We’ve all heard horror stories how accidentally hitting “reply all” leads to embarrassment (at best) and can even be detrimental to one’s career (at worst). They can even start a “storm” of misdirected—and often emotional, controversial—messages that halt productivity (and even shut down servers).
On an everyday level, using the “reply all” button judiciously is a great way to demonstrate your respect for those on the list. It’s simply a matter of courtesy: if the message doesn’t directly pertain to—or affect—the recipient, don’t send it to them.
There are, however, some instances when “reply all” is perfectly appropriate and some good can actually come out of it.
Scenario: A team decides that they want to be “kept in the loop” about all work done for the project.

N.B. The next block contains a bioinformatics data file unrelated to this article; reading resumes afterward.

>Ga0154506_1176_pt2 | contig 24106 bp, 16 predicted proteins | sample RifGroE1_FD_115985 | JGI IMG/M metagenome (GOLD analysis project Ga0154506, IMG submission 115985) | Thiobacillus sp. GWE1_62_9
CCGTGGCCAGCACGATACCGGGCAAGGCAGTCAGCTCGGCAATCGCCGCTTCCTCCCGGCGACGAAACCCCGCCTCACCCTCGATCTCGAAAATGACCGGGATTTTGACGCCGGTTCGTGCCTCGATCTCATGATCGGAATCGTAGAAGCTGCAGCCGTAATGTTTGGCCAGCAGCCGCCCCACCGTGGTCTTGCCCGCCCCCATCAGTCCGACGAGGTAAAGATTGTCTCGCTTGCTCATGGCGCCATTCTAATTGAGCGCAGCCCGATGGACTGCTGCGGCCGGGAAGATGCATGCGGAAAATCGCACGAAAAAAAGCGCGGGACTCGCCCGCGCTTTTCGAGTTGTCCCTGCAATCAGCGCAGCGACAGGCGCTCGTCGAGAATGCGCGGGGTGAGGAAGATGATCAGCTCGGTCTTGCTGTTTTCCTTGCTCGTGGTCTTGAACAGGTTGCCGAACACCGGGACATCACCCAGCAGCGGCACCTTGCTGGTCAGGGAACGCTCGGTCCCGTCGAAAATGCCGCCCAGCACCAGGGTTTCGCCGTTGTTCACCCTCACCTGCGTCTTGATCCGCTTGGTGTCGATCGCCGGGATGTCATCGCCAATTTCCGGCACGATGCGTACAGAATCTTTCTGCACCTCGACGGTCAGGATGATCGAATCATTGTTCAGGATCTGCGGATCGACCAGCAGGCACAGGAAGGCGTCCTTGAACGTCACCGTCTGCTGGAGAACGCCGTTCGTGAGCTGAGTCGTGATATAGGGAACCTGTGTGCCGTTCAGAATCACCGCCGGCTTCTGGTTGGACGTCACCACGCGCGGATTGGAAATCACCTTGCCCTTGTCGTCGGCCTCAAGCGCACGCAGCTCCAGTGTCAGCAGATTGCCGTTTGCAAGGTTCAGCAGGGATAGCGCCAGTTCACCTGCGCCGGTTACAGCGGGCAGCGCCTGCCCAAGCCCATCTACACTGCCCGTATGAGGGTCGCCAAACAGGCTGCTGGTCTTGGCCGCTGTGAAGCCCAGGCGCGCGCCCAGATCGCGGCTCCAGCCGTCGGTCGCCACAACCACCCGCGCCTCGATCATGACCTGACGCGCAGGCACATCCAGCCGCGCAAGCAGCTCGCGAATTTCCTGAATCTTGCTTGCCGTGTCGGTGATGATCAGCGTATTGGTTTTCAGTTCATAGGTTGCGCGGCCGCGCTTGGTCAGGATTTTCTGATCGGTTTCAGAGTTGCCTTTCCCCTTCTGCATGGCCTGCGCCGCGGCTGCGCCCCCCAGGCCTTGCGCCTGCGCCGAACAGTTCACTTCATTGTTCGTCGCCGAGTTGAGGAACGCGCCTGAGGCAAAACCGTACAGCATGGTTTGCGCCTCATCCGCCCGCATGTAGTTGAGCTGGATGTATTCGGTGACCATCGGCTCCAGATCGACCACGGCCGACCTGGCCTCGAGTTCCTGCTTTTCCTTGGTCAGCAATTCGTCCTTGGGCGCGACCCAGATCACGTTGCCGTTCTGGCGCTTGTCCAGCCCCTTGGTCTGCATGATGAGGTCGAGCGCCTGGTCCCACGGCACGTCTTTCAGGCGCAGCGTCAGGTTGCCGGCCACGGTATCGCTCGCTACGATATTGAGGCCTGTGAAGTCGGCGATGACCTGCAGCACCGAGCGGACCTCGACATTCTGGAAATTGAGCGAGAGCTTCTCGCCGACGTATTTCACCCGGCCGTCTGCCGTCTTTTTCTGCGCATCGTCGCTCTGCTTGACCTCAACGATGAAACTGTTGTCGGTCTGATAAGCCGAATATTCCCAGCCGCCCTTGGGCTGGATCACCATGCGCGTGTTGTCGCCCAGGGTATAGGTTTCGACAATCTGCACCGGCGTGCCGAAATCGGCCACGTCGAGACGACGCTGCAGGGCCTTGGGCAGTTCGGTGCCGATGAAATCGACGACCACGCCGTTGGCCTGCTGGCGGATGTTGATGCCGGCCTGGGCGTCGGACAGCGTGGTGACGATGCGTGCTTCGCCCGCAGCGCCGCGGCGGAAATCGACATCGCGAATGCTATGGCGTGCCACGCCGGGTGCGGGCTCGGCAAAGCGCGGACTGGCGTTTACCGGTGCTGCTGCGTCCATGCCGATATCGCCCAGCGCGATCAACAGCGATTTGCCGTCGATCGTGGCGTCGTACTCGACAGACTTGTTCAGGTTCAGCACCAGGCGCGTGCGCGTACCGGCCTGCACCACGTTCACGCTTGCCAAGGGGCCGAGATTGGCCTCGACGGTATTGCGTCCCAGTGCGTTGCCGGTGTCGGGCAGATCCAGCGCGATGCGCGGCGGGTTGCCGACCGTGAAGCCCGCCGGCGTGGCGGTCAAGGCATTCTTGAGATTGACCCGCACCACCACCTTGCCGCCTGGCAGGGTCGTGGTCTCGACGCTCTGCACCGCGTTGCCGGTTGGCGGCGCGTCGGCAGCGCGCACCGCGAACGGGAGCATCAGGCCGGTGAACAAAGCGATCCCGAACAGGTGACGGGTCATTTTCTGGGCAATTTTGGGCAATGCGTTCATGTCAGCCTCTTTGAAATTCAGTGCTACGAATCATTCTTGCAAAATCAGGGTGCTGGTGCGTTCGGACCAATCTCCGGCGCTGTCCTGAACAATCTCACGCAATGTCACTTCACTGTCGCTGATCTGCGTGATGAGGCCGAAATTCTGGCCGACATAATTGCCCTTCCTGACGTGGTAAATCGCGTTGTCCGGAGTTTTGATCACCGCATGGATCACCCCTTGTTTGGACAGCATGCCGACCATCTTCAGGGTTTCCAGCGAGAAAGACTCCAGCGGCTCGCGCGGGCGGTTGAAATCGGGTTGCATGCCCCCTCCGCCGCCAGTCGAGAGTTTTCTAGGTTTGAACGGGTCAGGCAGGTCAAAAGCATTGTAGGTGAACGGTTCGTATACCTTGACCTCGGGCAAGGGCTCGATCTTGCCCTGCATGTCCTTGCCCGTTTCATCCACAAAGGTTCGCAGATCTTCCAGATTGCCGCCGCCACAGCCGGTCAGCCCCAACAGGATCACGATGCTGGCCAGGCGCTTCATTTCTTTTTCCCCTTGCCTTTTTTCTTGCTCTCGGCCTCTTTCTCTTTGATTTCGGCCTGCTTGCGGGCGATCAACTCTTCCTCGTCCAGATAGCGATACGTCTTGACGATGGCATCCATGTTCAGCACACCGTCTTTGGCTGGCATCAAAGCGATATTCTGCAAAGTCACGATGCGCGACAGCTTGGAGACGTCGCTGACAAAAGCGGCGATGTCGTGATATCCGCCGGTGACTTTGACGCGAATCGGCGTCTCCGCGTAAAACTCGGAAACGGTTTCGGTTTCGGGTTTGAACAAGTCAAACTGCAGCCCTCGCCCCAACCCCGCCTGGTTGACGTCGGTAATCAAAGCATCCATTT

In this case, you should reply all to all messages and make sure you’re very clear who you’re directing your note, either in the subject line or within the message (For example, Dave: How is the research coming? Can I help in any way?).
Scenario: You’re supervising a team completing a major sales push, project, study, etc. You want to encourage and motivate them a bit more.
In this case, a few thoughtful messages to the entire group can boost productivity greatly and keep them working cohesively. This should be coupled with communication with everyone individually.
Scenario: A colleague invited you and two others to dinner.
Since this is an exclusive group, replying all to RSVP is a great way to discuss plans. If the group is larger, it’s probably best to simply reply to whoever sent the invitation.
Scenario: A colleague sent a mass email with a link to a quirky blog that he found interesting.
Email threads are a fun reprieve. If you have something meaningful to add, send it along to the group. If not, opt out!
The Bottom Line: You have to think twice about the emails, and who you write them to, at work. Consider “reply all” like any bold gesture: misuse looks foolish and overuse diminishes its impact.